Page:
The macroeconomic outlook remains remarkably stable. Real GDP grew 2.6 percent (SAAR) in the second quarter, but that jump in growth just compensated for the first quarter’s anemic growth. For the first half of the year, real GDP growth averaged 1.9 percent, in line both with our forecast and recent experience. The unemployment rate continues to tick down, dropping to 4.3 percent in July, the lowest rate since 2001. Despite the tight labor market, wage growth has been subdued and inflation remains surprisingly weak. In the absence of any sign of inflationary pressure, most economists expect the Fed to delay the next increase in the Federal funds rate until December.

In the housing market, lack of supply continues to trump strong demand. Nationally, the inventory of houses for sale remains stubbornly below the six-month mark, and many hotter markets typically have less than two months of inventory. At the same time, mortgage rates hovering below four percent appear to put homeownership tantalizingly within reach. The clash between the irresistible force of growing demand and the immovable object of limited supply drove house prices up at annual rate of 6.9 percent in June 2017. We expect home sales to reach 6.2 million units this year, a three percent increase over the 2016 pace. However, home sales would be much higher if inventory was not so tight.

Cash share of home purchases remains high

Historically about ten percent of home buyers pay cash. During the financial crisis, the combination of depressed house prices and tighter underwriting drove the share of cash sales as high as 35 percent (Exhibit 2).  House prices have recovered and mortgage markets have stabilized, however the cash share remains significantly above the historical norm. In June, cash sales accounted for around 18 percent of all home sales according to a monthly survey of realtors by the National Association of Realtors.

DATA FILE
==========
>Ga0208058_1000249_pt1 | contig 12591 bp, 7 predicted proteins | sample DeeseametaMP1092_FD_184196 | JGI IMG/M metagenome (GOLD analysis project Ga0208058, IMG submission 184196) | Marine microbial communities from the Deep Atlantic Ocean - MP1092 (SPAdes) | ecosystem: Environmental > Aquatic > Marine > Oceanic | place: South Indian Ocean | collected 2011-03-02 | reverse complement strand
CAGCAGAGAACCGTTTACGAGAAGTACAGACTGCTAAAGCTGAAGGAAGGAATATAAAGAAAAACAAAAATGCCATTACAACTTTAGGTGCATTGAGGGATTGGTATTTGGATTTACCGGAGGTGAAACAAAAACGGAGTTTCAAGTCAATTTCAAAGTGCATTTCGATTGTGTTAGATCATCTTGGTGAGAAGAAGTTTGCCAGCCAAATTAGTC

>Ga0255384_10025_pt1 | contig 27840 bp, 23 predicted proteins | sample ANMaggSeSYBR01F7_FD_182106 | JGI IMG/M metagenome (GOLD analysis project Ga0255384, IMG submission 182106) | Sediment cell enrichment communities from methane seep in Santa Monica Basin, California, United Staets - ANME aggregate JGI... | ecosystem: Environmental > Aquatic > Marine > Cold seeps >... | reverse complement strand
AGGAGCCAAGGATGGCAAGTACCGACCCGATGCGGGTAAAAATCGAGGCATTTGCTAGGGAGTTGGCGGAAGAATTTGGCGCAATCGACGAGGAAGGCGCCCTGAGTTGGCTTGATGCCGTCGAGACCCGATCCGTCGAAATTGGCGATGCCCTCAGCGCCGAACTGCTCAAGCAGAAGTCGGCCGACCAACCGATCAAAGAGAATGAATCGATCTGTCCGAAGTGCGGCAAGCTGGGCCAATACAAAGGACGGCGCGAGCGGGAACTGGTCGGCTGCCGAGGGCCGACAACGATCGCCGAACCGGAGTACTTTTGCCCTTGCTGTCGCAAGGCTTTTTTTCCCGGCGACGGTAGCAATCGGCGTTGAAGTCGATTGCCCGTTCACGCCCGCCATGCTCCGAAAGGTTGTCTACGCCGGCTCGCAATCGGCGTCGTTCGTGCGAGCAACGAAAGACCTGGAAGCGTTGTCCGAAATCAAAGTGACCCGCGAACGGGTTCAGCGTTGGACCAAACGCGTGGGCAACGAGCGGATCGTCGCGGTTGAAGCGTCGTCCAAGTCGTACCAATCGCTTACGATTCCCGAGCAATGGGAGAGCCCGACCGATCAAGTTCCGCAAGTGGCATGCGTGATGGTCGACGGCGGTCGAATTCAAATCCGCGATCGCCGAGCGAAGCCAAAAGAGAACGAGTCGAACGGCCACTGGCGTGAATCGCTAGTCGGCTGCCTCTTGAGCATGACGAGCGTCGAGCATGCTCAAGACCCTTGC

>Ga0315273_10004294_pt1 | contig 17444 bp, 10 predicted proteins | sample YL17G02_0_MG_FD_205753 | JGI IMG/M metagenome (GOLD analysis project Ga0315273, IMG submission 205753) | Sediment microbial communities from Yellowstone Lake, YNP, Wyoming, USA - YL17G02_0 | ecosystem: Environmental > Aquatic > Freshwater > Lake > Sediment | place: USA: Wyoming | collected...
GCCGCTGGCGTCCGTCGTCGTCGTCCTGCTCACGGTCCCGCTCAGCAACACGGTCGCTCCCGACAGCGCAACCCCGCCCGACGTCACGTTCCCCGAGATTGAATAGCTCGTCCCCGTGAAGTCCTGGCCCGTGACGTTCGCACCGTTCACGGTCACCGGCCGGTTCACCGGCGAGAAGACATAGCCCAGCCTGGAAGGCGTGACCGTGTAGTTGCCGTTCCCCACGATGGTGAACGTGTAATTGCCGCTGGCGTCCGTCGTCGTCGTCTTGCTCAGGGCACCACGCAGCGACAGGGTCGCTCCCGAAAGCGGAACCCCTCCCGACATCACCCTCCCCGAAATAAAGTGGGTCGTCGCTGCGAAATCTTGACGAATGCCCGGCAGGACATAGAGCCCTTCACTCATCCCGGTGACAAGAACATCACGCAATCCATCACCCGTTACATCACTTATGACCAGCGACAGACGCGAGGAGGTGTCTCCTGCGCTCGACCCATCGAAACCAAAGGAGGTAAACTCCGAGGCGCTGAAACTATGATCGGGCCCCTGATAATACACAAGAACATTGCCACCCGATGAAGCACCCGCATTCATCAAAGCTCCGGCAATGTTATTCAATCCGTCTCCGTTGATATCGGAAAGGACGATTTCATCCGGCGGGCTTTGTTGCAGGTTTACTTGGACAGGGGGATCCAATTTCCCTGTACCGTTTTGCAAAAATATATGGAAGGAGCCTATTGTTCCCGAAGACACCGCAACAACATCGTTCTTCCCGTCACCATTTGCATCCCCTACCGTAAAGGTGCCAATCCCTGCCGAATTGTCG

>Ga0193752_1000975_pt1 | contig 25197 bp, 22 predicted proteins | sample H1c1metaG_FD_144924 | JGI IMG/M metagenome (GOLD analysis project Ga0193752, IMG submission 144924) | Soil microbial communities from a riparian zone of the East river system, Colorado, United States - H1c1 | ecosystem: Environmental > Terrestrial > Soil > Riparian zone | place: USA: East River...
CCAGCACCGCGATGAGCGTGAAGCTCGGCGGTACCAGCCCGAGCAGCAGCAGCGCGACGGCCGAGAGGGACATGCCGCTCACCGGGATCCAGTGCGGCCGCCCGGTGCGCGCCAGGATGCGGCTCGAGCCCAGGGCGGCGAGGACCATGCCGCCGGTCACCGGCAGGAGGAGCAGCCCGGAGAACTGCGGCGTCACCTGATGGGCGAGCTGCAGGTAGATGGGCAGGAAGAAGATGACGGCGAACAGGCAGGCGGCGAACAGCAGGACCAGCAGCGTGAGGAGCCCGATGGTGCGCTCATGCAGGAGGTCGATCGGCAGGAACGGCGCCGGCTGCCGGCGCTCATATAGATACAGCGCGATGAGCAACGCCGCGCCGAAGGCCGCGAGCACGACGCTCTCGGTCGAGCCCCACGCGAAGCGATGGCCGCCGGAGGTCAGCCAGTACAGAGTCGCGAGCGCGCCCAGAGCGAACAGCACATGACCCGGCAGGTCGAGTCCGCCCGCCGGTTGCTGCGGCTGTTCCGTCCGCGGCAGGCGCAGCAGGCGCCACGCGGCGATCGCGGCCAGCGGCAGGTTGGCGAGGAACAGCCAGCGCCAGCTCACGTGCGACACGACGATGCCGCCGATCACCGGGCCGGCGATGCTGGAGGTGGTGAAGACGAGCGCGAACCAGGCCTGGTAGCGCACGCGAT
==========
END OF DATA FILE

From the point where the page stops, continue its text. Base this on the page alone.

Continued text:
Usually, not many people like to invest a lot of cash into real estate, which is illiquid and has high transaction costs. However, in the current, highly-competitive housing market, a cash offer is an effective way to gain an advantage over other bidders. In a cash sale, the seller doesn’t have to worry about the buyer’s ability to obtain a mortgage or the chances that an appraisal will come in below the agreed sales price. Cash offers also are more common in purchases of investment property and second homes, where mortgage qualification requirements are stricter and mortgage terms are less attractive.

Each cash sale means one less mortgage origination, so predicting the share of cash sales is an important part of predicting the volume of mortgage originations. Exhibit 3 provides an example of the impact of cash sales on mortgage originations. We’re projecting 6.2 million home sales in 2017. Assume the average loan size is $275,000. If the cash share of sales returned to its historical average of 10 percent, 6.2 million home sales would generate 5.6 million mortgages and $1,547 billion of purchase mortgage originations. Recently the cash share has been nearer 20 percent, which suggests that 6.2 million sales is likely to produce 5.0 million mortgages and $1,375 billion of originations. That’s $172 billion less in originations than would occur if the cash share returned to its historical norm. And if the cash share increased to its crisis era maximum of 35 percent, purchase originations would drop to $1,117 billion.